In a week dedicated to our Best Young Novelists, this compelling and sinister story by Iain Banks is free to read for a month. Part of Granta’s online archive, it was published in ‘Best of Young British Novelists 2’.
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Andy runs out across the ice. I am five years old and he is seven. Strathspeld is everywhere white; the sky is still and shining, hiding the sun in a dazzling, brilliant haze, its light somehow distanced by the intervening layer of high cloud overlooking a chill wilderness of snow. The mountain-tops are smothered, black crags violent spattered marks against that blankness; the hills and forests are blanketed too, the trees are frosted and the loch is hard and soft together, iced over then snowed upon. Here, beyond the gardens of the lodge and the woods and ornamental ponds, the loch narrows and becomes a river again, bending and funnelling and quickening as it heads towards the rocks and falls and the shallow gorge beyond. Usually from here you can hear the thunder of the falls in the distance but today there is only silence.
I watch Andy run out. I shout after him but I don’t follow him. The bank on this side is low, only half a metre above the white plain of the snow-covered river. The grass and reeds around me are flattened under the sudden, overnight fall of snow. On the far side, where Andy is heading, the bank is tall and steep where the water has cut into the hill, removing sand and gravel and stones and leaving an overhang of earth and exposed, dangling tree roots; the dark gravel space under that ragged overhang is the only place I can see where there is no snow.
Andy is yelling as he runs, coat-tails flapping out behind him, gloved hands outspread, his head thrown back, the ear-flaps on his hat snapping and clapping like wings. He’s almost half-way across and suddenly I go from being terrified and annoyed to being exhilarated, intoxicated; overjoyed. We were told not to do this, told not to come here, told to sledge and throw snowballs and make snowmen all we wanted, but not even to come near the loch and the river, in case we fell through the ice; and yet Andy came here after we’d sledged for a while on the slope near the farm, walked down here through the woods despite my protests, and then when we got here to the river bank I said well, as long as we only looked, but then Andy just whooped and jumped down onto the boulder-lumped white slope of shore and sprinted out across the pure flat snow towards the far bank. At first I’m angry at him, frightened for him, but now suddenly I get this rush of joy, watching him race out there into the cold level space of the stilled river, free and warm and vivacious in that smoothed and frozen silence.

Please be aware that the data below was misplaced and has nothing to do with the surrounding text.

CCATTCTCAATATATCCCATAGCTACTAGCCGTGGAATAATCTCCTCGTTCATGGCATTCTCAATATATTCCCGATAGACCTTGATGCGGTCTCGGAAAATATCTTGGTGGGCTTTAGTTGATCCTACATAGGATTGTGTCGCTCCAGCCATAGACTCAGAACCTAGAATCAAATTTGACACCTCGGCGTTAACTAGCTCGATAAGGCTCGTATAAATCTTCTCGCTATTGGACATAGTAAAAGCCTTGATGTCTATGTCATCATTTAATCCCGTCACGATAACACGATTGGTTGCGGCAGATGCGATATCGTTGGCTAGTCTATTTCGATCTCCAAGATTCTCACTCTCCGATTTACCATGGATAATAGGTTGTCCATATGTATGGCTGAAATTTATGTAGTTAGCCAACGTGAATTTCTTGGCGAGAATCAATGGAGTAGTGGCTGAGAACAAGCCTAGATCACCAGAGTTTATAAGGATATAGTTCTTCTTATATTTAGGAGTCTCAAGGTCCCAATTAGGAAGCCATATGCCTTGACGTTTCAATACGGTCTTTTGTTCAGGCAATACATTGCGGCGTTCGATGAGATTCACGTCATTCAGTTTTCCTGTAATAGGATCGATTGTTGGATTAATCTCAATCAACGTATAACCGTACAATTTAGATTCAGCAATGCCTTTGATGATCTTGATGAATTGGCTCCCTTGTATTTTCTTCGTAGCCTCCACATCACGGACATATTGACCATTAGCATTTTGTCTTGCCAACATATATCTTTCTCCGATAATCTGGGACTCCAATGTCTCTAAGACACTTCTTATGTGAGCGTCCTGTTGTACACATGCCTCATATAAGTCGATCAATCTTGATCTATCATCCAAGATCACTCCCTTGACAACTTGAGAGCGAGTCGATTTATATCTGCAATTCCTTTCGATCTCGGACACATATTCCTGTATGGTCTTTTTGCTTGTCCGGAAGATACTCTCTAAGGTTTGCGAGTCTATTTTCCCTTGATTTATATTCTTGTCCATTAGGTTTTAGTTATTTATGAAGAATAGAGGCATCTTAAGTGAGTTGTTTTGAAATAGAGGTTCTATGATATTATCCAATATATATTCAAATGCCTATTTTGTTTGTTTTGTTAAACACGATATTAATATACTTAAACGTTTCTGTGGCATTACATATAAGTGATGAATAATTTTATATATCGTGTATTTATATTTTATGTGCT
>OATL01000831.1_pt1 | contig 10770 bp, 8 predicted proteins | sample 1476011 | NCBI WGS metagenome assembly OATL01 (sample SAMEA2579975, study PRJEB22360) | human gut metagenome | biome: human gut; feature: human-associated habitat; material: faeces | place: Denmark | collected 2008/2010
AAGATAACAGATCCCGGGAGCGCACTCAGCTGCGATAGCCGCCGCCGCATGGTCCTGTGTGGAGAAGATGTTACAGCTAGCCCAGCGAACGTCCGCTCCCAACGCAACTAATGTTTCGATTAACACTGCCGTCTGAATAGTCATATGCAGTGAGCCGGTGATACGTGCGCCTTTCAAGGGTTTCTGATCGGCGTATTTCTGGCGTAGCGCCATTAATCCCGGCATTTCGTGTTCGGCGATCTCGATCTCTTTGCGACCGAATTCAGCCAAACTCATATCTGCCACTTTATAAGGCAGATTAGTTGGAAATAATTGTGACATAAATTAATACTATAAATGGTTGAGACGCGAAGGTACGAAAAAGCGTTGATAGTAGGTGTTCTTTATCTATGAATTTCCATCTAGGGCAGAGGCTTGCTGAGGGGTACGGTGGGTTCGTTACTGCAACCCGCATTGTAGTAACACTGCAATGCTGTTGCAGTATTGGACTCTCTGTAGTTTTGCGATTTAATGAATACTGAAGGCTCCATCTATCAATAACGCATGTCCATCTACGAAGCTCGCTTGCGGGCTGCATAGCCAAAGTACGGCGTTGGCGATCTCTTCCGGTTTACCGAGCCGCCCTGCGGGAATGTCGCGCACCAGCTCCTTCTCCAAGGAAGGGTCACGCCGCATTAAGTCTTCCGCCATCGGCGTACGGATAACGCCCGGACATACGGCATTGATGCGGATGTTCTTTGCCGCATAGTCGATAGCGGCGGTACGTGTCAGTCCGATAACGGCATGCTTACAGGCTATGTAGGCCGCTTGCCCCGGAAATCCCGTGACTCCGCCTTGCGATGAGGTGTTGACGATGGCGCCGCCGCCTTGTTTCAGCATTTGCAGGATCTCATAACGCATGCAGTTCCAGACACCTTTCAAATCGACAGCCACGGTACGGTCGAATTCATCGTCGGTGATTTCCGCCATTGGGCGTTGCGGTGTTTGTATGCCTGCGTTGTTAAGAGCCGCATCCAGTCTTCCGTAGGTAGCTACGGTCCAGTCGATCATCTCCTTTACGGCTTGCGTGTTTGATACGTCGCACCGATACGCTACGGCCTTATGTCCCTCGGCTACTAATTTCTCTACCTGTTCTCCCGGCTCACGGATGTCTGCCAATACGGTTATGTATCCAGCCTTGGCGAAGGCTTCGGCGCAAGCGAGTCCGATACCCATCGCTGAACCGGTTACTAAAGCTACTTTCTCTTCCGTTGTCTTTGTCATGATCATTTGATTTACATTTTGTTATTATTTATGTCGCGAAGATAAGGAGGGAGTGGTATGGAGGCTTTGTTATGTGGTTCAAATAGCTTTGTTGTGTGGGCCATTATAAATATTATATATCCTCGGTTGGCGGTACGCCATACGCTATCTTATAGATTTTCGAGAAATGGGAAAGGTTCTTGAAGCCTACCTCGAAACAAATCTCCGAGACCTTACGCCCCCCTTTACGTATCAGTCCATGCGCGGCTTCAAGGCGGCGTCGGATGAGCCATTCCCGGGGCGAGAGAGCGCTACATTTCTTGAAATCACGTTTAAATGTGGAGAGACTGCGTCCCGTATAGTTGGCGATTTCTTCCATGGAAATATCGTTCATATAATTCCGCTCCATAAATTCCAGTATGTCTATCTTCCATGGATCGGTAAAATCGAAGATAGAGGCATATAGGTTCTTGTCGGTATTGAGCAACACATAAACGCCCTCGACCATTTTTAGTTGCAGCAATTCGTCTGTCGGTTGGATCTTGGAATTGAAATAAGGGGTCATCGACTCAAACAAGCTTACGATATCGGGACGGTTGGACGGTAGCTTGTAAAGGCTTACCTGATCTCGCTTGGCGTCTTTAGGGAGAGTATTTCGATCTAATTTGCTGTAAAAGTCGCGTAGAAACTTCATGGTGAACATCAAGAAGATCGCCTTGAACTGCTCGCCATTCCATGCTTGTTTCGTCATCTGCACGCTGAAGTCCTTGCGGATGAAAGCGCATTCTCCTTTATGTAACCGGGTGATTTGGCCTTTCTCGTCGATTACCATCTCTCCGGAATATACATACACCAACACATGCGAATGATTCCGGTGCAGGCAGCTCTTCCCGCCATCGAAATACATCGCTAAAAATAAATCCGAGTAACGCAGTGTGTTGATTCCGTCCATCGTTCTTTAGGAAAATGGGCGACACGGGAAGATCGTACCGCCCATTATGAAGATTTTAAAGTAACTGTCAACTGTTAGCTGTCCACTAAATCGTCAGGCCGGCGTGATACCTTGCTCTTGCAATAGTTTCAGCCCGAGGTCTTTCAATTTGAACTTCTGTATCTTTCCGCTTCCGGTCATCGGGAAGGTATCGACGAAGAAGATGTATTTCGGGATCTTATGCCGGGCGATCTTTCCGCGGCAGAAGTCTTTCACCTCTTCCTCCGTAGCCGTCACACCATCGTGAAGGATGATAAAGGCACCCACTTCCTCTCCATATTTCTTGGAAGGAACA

I think he’s done it, I think he’s across the river and safe and there’s a warm glow of vicarious accomplishment starting to well up within me, but then there’s a cracking noise and he falls; I think he’s tripped and fallen forward but he isn’t lying flat on the snow, he’s sunk up to his waist in it and there’s a pool of darkness spreading on the whiteness around him as he struggles, trying to lever himself out, and I can’t believe this is happening, can’t believe Andy isn’t going to jump free; I’m yelling in fear now, shouting his name, screaming out to him.
He struggles, turning round as he sinks deeper, chunks and edges of ice rearing into the air and making little puffs and fountains of snow as he tries to find purchase and push himself out. He’s calling out to me now but I can hardly hear him because I’m screaming so hard, wetting my pants as I squeeze the screams out. He’s holding his hand out to me, yelling at me, but I’m stuck there, terrified, screaming and I don’t know what to do, can’t think what to do, even while he’s yelling at me to help him, come out to him, get a branch, but I’m petrified at the thought of setting foot on that white, treacherous surface and I can’t imagine finding a branch, can’t think what to do as I look one way towards the tall trees above the hidden gorge and the other along the shore of the loch towards the boat-house but there are no branches, there’s only snow everywhere, and then Andy stops struggling and slips under the whiteness.
I stand still, quietened and numbed. I wait for him to come back up, but he doesn’t. I step back, then turn and run, the clinging wetness round my thighs going from warm to cold as I race beneath the snow-shrouded trees towards the house.